As candidate for mayor, John Catsimatidis pledges to restore an emergency room to the West Village
Like me, John Catsimatidis, who owns Gristedes and is a Republican contender for mayor, was, and perhaps still is, a middle class Greek American kid who grew up on 135th Street between Broadway and Amsterdam Avenue.
We did not know each other then because I had left 525 West 135th Street long before John was even born. In fact, the year after he arrived from Greece in 1949, I flew to Athens for the first time to stay with my uncle Pantelis and his son John, both journalists (later John’s son also a Pantelis became and is now the Minister of Information for Greece and of course a contributor to WestView News – three generations of newspaper journalists). Greece is a tiny country and when one Greek or one Greek-American meets another, the first thing he says is, “where does your family come from?” and if it is even close, somebody shouts “relative.”
Attorney and now candidate for District Leader, Arthur Schwartz, and I went to the 11th Avenue and 56th Street offices of Red Apple Group to hopefully ask Catsimatidis some of the questions our readers might like to ask him. For example, “If elected, will you restore a hospital and emergency room to the West Village” and before I could get that question out of my mouth, he said “yes.”
However, let’s go back to the beginning. 11th Avenue and 56th Street is so different now, it’s like a new city, one you might have visited in a dream. There are new office buildings and spiffy new auto showrooms, one after another. Arthur remarked that after you get above 57th Street, it becomes elegant and even spectacular. How funny, this once West side wasteland that is too far from the subway is now luxury condo land for the cab set.
The surprise was when we opened the modest aluminium door of the multi billion dollar Red Apple Group empire and discovered a narrow sloping and slanted hall that ended at an improvised desk presided over by a handsome smiling white haired Jamaican in his seventies who assured us, as he obviously had many visitors, that we were indeed in the right place and we need only turn around and hit the 3rd floor button of the small elevator to get to Mr. Catsimatidis.
When we emerged, we were in a narrow cluttered hallway and in five steps, we discovered Mr. Catsimatidis in a small conference room just finishing a meeting (the office was in vintage back of the super market décor).
Catsimatidis conducts all new visitors to a photo wall on which he has shots of himself with just about everybody. I missed the tour, but Arthur said it included Bill Clinton, Andrew Cuomo, Hillary Clinton, Barack Obama (in Mr. Catsimatidis’s Fifth Avenue apartment), Fidel Castro, John Boehner, George W. Bush, Michael Bloomberg, and Senator Schumer.
Our link to Mr. Catsimatidis was via Leticia (Tish) James, a Brooklyn City Council woman whom we learned had helped Red Apple deal with the local Myrtle Avenue politicians and activists to complete a market rate and affordable condo complex, a rendering of which was on the wall. Mr. Catsimatidis is also a real estate developer, although, I believe, a modest one and oh, the project was done by Dattner architects, the same firm that just did the Durst Pier 40 concept.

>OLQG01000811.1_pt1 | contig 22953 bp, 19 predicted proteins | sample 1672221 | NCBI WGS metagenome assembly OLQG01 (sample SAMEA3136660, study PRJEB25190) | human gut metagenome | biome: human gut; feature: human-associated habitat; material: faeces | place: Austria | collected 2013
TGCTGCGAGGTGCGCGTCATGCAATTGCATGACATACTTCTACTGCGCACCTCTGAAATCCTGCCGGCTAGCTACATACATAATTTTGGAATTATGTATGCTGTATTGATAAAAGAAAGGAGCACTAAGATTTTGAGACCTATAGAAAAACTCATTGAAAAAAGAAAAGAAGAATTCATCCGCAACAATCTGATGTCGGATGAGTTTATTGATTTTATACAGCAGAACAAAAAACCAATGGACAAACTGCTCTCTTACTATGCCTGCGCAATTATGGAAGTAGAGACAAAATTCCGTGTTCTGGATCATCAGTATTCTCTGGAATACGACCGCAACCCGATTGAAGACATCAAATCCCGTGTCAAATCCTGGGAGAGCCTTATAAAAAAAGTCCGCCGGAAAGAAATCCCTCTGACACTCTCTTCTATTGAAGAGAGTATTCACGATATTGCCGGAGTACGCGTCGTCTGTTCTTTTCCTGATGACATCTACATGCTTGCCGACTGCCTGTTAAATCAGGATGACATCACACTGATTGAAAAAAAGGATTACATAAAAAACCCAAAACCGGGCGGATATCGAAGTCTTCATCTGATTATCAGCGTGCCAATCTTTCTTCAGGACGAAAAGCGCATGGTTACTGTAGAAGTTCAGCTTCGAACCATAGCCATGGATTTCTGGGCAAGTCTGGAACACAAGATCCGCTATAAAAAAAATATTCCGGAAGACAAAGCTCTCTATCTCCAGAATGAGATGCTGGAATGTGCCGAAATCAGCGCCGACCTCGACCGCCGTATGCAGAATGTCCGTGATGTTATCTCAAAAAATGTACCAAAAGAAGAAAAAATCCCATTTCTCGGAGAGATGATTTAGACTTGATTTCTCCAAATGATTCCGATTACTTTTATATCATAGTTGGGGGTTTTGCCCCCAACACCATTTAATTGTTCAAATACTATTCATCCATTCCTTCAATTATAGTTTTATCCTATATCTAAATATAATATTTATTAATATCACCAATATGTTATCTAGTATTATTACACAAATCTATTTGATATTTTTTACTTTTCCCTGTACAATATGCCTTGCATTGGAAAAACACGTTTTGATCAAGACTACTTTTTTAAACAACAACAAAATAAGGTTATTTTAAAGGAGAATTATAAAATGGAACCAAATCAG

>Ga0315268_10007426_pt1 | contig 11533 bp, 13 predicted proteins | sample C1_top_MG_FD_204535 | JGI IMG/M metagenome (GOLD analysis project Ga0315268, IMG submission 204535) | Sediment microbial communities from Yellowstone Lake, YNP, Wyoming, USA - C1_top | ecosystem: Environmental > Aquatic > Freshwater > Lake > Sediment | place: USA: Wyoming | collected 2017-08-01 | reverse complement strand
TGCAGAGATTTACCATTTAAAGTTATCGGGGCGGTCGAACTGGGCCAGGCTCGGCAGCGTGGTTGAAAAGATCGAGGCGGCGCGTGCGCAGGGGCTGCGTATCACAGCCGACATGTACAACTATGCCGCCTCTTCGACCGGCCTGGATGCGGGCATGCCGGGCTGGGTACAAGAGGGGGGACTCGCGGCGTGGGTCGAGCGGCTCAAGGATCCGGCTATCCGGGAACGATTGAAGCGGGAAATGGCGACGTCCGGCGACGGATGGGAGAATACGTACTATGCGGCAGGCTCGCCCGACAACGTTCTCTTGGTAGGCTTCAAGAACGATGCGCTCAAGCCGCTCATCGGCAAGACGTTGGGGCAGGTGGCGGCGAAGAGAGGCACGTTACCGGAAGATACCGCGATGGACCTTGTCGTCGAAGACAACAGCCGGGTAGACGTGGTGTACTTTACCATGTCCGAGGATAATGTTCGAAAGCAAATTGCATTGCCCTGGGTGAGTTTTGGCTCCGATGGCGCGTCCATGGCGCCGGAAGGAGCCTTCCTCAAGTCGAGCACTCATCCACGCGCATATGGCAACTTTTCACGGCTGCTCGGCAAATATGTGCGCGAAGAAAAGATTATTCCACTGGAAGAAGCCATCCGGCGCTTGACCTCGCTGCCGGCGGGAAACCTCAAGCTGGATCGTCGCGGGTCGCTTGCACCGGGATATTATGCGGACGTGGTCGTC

The Daily News reported that the project, in a much larger version, had been stalled for five years by a depressed real estate market while the city housing tenants facing the empty lot waited impatiently for their demolished supermarket to be restored. Leticia acted as intermediary and is now running for Public Advocate (I think she would make a good one).
Being a billionaire is becoming one of the requirements for running for New York City Mayor and John is reported as being worth $3 billion; not just from supermarkets – no, not at all – as he will soon tell us in this article. The food business in New York is not the way to become rich and, as he offered, “even the A&P is in financial trouble.” As his business card catalogues, he is into Real Estate, Supermarkets, Aviation, Leasing, Finance, Refining (oil that is) and that perhaps is how he really has made his money.
Indeed, he began our interview with, “If I wasn’t in the supermarket business, I would be higher up on the Fortune 500 millionaires list.”
“Do you know why I do it? I have people who been working in these supermarkets 10 and 20 years. It is not in my heart to close it – and it is an all union shop – this gray hair wouldn’t be here.” (Mr. Catsimatidis fingered his graying temples.)
“Why” I asked “was a half gallon of milk at Trader Joes $1.99 last week and $2.49 in Gourmet Garage today?”
Mr. Catsimatidis offered that Manhattan real estate costs are the enemy.
“If you go across the bridge to New Jersey, the rents are one percent of sales. If you go across the bridge to Queens, they are two or two and half percent of sales and the energy costs are two, two and a half percent of sales.”
“In Manhattan, rents are 12-15 percent and then you have commercial rent tax. The city gives you an exemption below a certain amount but nobody in Manhattan makes it.”
“That is where you could find relief. This is prejudice against people living in Manhattan.”
Arthur Schwartz opened the question of commercial rent control with, “In our part of the town there is barely a store left that was there 10 years ago,” only to have Mr. Catsimatidis jump in.